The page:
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The Role of Population and Half-Sib Family on Driving Suitable Functional Traits for Quercus suber L. Forest Restoration

1
Mediterranean Center for Environmental Studies (CEAM Foundation), Joint Research Unit University of Alicante-CEAM, Ctra. Sant Vicent del Raspeig s/n, Sant Vicent del Raspeig, 03690 Alicante, Spain
2
Department of Ecology, University of Alicante, Ctra. Sant Vicent del Raspeig s/n, Sant Vicent del Raspeig, 03690 Alicante, Spain
*
Authors to whom correspondence should be addressed.
Forests 2020, 11(6), 680; https://doi.org/10.3390/f11060680
Received: 23 April 2020 / Revised: 4 June 2020 / Accepted: 12 June 2020 / Published: 15 June 2020
(This article belongs to the Section Forest Ecology and Management)
Research Highlights: Seedlings of different Quercus suber L. populations and half-sib families differ in their response to multiple stressors, which may have consequences on the future distribution of this Mediterranean species. Background and Objectives: Global change will likely increase the frequency and severity of drought in drylands. Plant species’ distributions will largely depend on their ability to respond to the combined effect of drought and other environmental stressors. Genetic diversity in morpho-functional traits are key components of this response. Yet, information on the response to multiple stresses is scarce for many iconic species. The present study assessed the variability in the response of populations and half-sib families of a Mediterranean acidophilous tree, cork oak, to drought and changes in soil conditions. Materials and Methods: We sampled acorns of half-sib families from two cork oak populations genetically introgressed with the alkaline-tolerant species Quercus ilex L., and from a non-introgressed cork oak population located in its core habitat. We germinated the acorns and subjected seedlings to contrasted levels of water availability and additions of calcium and magnesium carbonate, and assessed their morpho-physiological response. Results: Response to drought and soil chemistry composition differed between populations and families. For some traits, introgressed populations responded similarly to drought than the non-introgressed population. Conversely, the response to soil chemistry was not clearly related to introgression. When considering half-sib families within populations, the population effect diminished, which revealed the importance of intra-population variation. However, relevant traits for water scarcity adaptations, such as specific leaf area and root:shoot ratio, remained significantly different at the population level, which highlights the relevance of these traits for management. Conclusions: Our study shows that the adaptive management and restoration of cork oak forests should consider not only geographic provenances, but also half-sib lines within populations. View Full-Text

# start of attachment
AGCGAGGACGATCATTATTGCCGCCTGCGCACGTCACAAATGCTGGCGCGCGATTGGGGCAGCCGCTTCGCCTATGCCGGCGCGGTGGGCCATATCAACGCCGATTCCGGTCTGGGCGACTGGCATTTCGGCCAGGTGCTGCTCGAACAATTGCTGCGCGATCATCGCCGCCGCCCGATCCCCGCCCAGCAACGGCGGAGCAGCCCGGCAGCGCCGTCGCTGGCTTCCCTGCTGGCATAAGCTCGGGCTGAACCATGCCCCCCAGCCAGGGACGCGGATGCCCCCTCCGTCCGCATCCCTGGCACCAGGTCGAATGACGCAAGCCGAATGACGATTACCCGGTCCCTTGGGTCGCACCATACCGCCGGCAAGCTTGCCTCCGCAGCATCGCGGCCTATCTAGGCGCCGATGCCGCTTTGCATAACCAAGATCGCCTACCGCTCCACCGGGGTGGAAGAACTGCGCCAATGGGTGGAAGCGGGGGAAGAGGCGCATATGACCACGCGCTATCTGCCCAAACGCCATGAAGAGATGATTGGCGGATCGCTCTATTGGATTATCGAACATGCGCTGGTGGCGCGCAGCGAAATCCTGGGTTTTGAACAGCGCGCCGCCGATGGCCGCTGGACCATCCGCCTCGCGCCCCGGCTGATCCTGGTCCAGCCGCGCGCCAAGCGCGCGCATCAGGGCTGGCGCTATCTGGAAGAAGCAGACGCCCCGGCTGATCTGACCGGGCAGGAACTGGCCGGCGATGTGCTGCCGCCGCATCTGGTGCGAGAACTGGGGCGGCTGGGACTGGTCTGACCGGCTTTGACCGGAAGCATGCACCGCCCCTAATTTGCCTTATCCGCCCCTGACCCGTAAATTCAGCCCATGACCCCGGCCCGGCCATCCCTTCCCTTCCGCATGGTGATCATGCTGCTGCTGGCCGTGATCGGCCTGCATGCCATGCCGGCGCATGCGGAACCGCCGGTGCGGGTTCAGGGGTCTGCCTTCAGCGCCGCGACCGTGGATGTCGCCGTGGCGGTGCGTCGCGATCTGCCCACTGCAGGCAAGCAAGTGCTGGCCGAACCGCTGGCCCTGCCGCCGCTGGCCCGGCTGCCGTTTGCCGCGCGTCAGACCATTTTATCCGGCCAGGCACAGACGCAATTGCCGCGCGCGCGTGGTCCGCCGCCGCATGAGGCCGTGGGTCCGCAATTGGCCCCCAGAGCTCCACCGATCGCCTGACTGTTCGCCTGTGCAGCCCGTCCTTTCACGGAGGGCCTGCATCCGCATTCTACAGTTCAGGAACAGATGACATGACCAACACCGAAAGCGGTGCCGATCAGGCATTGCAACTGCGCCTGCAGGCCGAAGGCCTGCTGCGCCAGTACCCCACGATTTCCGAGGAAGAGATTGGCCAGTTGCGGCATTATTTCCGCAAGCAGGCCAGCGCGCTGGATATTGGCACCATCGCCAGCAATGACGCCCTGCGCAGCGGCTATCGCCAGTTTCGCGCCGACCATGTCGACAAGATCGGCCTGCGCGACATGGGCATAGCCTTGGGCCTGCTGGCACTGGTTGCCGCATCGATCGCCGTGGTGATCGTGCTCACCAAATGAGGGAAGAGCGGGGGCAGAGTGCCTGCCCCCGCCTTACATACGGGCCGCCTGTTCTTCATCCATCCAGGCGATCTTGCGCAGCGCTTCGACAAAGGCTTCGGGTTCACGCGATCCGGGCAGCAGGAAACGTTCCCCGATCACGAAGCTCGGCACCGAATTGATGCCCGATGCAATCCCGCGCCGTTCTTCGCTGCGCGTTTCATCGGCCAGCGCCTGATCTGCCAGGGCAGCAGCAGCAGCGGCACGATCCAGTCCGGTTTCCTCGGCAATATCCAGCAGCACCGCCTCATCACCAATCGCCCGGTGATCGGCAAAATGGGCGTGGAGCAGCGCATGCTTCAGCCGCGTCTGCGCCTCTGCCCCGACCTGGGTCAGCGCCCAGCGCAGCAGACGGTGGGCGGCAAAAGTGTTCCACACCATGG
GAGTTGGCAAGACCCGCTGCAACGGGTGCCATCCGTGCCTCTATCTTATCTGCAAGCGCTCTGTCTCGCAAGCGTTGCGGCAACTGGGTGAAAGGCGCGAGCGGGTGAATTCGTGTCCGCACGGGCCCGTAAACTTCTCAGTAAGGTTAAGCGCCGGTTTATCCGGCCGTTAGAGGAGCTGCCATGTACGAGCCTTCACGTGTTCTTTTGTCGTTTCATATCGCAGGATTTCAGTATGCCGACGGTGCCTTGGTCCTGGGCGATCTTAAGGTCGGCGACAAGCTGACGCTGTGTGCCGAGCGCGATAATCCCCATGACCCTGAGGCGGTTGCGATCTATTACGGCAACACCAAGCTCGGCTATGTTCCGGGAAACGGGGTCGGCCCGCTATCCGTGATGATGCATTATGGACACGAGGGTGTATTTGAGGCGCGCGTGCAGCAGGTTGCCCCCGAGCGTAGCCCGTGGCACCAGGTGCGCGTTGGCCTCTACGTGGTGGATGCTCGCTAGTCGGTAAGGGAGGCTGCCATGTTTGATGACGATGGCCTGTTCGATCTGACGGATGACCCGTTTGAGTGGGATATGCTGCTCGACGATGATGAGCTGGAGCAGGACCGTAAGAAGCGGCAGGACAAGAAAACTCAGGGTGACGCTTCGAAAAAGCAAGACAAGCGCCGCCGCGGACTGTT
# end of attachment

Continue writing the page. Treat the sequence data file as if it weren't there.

Keywords: drought adaptation; forest restoration; genetic introgression; global change; Mediterranean forest; morpho-functional traits; Quercus suber; soil chemistry drought adaptation; forest restoration; genetic introgression; global change; Mediterranean forest; morpho-functional traits; Quercus suber; soil chemistry
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Morcillo, L.; Moutahir, H.; Cortina, J.; Vilagrosa, A. The Role of Population and Half-Sib Family on Driving Suitable Functional Traits for Quercus suber L. Forest Restoration. Forests 2020, 11, 680.

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